Shooting an Air Show

I went down with some of my photog friends to an airshow at Lackland Air Force Base in San Antonio, TX. I've never photographed planes in the air and I was excited to get the opportunity. This was kind of a learning under fire experience since I knew relatively nothing about this kind of action shooting. I thought I'd share what I learned during this great experience.

The first dilemma I faced was what equipment to take. For the best image quality I chose to take my Canon 5D. Glass was a bit of a problem though. My longest lens is a 70-200mm and I was pretty sure that 200mm wasn't going to cut it. Fortunately, I was able to borrow a 100-400mm lens for the trip. This was a great choice, as most of my shots ended up being in the 300-400mm range.

Normally, I'd take a tripod and a wide angle lens along on any photo outing. I knew there would be opportunity to photograph planes on display, but I opted to take just the one telephoto lens. There were several reasons for this. First, security was rather tight and it initially sounded like camera backpacks wouldn't be let in (it turns out that they were, with a search.) Second, this was a crowded event and I figured that the planes on display would be surrounded by people (not the best for HDR work.) Finally, I thought it would be best to just travel light and not have so much to carry. Parking was a good distance from the entrance, making runs back to the car to swap out gear impractical.

I had the gear and my mission was clear. Grab shots of planes in the air. I also figured I'd get some closeup shots of artwork on the planes and other details on the ground. Anything else I could capture with the relatively long focal length lens would be icing on the cake. I ended up snapping almost 600 shots, coming close to filling up 3 4GB cards. Of course, not all were keepers but I came away with a lot of great shots.

Here is a synopsis of what I learned in this experience:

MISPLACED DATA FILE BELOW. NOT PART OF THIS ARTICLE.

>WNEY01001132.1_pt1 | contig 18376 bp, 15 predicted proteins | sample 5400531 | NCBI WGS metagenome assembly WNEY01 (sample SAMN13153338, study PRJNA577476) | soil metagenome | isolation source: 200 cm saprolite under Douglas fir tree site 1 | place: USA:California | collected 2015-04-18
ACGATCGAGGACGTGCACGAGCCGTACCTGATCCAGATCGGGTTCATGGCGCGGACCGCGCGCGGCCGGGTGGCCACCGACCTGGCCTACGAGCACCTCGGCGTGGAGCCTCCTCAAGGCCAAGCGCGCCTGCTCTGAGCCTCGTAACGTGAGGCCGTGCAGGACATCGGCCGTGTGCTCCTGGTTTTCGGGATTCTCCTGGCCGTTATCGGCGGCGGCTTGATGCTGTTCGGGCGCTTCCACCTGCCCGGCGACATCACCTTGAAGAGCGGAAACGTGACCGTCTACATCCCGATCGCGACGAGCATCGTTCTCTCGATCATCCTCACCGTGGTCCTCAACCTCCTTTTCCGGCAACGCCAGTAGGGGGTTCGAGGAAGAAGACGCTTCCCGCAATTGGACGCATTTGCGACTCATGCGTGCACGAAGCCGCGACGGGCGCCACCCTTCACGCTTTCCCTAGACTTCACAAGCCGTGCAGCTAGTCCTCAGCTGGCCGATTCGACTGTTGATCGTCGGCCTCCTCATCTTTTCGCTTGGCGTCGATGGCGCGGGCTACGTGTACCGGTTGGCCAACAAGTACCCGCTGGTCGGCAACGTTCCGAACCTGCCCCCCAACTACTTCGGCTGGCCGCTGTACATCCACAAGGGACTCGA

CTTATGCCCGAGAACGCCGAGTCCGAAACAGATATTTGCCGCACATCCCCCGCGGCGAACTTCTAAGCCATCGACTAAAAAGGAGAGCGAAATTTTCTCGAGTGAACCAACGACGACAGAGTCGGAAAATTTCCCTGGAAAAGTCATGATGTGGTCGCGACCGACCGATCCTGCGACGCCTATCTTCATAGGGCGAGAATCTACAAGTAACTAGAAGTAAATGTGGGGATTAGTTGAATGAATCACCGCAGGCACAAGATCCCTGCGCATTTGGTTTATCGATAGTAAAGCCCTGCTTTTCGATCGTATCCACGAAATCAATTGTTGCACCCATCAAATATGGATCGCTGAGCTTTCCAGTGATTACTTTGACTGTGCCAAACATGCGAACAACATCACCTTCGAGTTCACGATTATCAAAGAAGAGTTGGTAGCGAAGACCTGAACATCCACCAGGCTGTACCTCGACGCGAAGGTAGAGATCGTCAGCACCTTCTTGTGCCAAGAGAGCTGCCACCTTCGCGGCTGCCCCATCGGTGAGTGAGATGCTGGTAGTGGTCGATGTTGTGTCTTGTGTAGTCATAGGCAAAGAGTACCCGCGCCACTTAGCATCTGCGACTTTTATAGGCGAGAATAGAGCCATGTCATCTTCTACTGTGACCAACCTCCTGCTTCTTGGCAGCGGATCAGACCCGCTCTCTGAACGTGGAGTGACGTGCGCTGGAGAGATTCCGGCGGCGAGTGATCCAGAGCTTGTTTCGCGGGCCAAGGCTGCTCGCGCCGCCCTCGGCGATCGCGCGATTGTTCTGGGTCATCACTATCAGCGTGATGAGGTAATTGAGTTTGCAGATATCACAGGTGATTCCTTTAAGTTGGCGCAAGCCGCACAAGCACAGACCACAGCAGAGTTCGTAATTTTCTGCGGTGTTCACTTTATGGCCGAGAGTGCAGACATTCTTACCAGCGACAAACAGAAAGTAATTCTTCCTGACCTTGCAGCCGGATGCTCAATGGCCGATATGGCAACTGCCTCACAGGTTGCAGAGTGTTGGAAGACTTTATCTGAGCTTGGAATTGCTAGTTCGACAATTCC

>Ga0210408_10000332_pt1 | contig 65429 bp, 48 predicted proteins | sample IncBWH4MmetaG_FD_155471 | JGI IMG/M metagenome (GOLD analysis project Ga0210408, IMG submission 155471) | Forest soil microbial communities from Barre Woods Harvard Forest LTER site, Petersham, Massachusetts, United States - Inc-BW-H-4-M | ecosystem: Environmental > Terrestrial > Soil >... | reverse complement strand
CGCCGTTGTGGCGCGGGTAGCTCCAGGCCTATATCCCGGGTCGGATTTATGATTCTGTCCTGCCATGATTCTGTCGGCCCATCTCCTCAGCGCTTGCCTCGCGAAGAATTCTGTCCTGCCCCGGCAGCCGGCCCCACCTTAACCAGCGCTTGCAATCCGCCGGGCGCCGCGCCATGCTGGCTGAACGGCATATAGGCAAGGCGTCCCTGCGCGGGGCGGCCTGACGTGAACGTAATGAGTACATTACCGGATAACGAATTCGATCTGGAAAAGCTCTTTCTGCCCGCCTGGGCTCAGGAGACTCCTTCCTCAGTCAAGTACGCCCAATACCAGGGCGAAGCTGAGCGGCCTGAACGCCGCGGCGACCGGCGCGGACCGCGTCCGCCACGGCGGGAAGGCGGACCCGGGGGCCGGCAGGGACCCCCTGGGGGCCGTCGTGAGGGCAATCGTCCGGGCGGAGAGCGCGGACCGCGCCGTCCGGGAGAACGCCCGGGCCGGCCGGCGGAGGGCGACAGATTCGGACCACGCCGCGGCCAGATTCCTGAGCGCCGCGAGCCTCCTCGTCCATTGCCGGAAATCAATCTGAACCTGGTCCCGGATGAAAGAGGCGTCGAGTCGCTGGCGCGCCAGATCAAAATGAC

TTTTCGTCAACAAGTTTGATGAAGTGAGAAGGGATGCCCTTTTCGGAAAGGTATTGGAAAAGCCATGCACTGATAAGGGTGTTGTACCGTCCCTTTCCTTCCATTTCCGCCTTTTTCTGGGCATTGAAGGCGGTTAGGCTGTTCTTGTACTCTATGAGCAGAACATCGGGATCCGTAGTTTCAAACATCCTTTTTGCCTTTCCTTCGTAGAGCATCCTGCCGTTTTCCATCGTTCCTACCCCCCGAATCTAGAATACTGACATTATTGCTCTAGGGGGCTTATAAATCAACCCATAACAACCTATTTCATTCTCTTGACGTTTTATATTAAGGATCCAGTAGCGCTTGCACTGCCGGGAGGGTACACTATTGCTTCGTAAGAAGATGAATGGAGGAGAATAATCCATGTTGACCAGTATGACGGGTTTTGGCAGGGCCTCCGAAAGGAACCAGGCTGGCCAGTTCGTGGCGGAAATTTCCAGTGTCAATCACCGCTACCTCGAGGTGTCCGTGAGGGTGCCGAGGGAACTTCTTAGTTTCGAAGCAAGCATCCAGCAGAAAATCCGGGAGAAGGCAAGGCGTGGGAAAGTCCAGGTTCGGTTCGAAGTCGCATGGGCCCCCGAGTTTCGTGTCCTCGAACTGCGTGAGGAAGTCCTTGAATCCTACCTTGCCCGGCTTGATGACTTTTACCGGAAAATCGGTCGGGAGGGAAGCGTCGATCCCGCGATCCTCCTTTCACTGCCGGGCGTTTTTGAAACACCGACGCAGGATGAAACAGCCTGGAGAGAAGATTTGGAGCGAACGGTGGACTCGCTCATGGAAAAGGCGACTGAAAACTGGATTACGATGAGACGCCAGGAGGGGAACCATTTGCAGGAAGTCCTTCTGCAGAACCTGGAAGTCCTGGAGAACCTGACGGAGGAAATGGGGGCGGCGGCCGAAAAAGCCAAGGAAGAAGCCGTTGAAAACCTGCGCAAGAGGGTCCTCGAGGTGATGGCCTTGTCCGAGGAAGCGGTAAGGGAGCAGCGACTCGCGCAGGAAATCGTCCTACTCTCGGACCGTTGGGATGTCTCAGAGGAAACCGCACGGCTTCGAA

1) I'd say that you need a lens with at least 300mm of focal length. I took some shots at shorter focal lengths, which worked out fine when the planes were making close passes. Trying to crop a useable picture when they were further out just didn't work. Even this close pass of a B-29 bomber was taken at over 300mm.

2) You'll more than likely need to use exposure compensation to bump your exposure up any where from +1/3 to +1. If you don't, the planes will just be dark shadows. Check your shots and histogram frequently!

3) On a bright day, it's almost impossible to see your LCD screen. I had a heck of a time reviewing shots and I was kicking myself for not buying a Hoodman Loupe when they were on sale a while back. I'll definitely be getting of those in the near future!

4) Focusing on fast moving small objects is tough. I noticed that the distance scale fell into the infinity zone virtually all the time. In retrospect, I'm wondering if it's worth it to try and autofocus at all instead of just setting the lens to infinity and firing away. I focused on bigger planes and set the lens to manual focus most of the time and that seemed to work.

5) The best way to get clear shots is track planes and pan with them. It's kind of like skeet shooting in way, without the lead. I tried to pick them up as far out as possible and track them in close, firing 2 or 3 shots when then got in as close to filling the frame as possible. Zooming out to find them and then zooming in when you lock on one may be necessary.

6) For jets, you want fast shutter speeds. Probably no less than 1/500. I tried to keep it at 1/1000 or higher. Setting my ISO to 200 and my aperture at 5.6 in Aperture Priority mode seemed to keep the shutter speeds fast enough.

7) For prop planes, you want slower shutter speeds. Why? Well, if you use fast shutter speeds the propellors will be frozen and the planes look like a toy model floating in front of a blue screen! I found that shutter speeds of 1/200 to 1/250 worked well. I set these speeds in Shutter Priority mode for the prop planes.

8) Shoot in RAW format. I always do anyway. This gives you the most control over the exposure, allowing you to adjust things in post processing. This can mean the difference between an awesome shot or an image ruined by underexposure or blown highlights.

9) Take lots of memory cards and take lots of shots. Memory is cheap and if you made the effort to attend the event you want as many good shots as you can get. You'll have a lot of throwaways, believe me!

10) This is kind of subjective, but I find that shots of the planes approaching or tilted toward the camera are more exciting. Straight profile shots on a fly-by or the rear of the plane flying away just don't do it for me.

Bonus tip: Prepare yourself for a day in the sun. Stay hydrated and take a break in whatever shade you can find periodically. Put on sunscreen. Wear a broad rimmed hat. Wear comfortable shoes.

There you have it, several tips based on personal experience from my first air show photo shoot. These events are a blast and I highly recommend them. Checkout some of my photo highlights from the show in my air show set on Flickr.